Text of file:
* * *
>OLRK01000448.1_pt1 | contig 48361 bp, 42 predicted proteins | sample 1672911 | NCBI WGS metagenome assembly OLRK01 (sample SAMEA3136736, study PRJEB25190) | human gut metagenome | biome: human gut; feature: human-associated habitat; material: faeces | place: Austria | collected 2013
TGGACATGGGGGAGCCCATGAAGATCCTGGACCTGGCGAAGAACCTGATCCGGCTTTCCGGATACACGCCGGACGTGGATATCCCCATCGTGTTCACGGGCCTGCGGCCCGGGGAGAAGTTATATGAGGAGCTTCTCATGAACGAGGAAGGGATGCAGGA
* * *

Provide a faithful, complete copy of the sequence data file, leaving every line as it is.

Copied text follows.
>OLRK01000448.1_pt1 | contig 48361 bp, 42 predicted proteins | sample 1672911 | NCBI WGS metagenome assembly OLRK01 (sample SAMEA3136736, study PRJEB25190) | human gut metagenome | biome: human gut; feature: human-associated habitat; material: faeces | place: Austria | collected 2013
TGGACATGGGGGAGCCCATGAAGATCCTGGACCTGGCGAAGAACCTGATCCGGCTTTCCGGATACACGCCGGACGTGGATATCCCCATCGTGTTCACGGGCCTGCGGCCCGGGGAGAAGTTATATGAGGAGCTTCTCATGAACGAGGAAGGGATGCAGGA